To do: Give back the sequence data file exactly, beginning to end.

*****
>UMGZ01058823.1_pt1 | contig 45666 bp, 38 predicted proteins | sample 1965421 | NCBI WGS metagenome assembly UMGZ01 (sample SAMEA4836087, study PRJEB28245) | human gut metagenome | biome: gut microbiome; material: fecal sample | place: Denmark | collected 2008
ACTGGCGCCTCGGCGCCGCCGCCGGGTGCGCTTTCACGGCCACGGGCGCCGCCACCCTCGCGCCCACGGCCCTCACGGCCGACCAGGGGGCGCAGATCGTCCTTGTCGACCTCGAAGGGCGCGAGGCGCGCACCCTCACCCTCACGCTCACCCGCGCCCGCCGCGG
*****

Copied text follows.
>UMGZ01058823.1_pt1 | contig 45666 bp, 38 predicted proteins | sample 1965421 | NCBI WGS metagenome assembly UMGZ01 (sample SAMEA4836087, study PRJEB28245) | human gut metagenome | biome: gut microbiome; material: fecal sample | place: Denmark | collected 2008
ACTGGCGCCTCGGCGCCGCCGCCGGGTGCGCTTTCACGGCCACGGGCGCCGCCACCCTCGCGCCCACGGCCCTCACGGCCGACCAGGGGGCGCAGATCGTCCTTGTCGACCTCGAAGGGCGCGAGGCGCGCACCCTCACCCTCACGCTCACCCGCGCCCGCCGCGG